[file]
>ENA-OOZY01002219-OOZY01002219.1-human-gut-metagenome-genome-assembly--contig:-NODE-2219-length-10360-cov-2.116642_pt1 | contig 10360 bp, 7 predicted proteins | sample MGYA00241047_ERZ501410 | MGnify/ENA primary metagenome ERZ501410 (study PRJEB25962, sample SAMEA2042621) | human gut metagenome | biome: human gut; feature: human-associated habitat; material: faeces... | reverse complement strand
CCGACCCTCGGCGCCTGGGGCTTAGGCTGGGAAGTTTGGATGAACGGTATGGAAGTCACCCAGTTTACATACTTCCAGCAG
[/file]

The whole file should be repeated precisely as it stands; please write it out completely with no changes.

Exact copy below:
>ENA-OOZY01002219-OOZY01002219.1-human-gut-metagenome-genome-assembly--contig:-NODE-2219-length-10360-cov-2.116642_pt1 | contig 10360 bp, 7 predicted proteins | sample MGYA00241047_ERZ501410 | MGnify/ENA primary metagenome ERZ501410 (study PRJEB25962, sample SAMEA2042621) | human gut metagenome | biome: human gut; feature: human-associated habitat; material: faeces... | reverse complement strand
CCGACCCTCGGCGCCTGGGGCTTAGGCTGGGAAGTTTGGATGAACGGTATGGAAGTCACCCAGTTTACATACTTCCAGCAG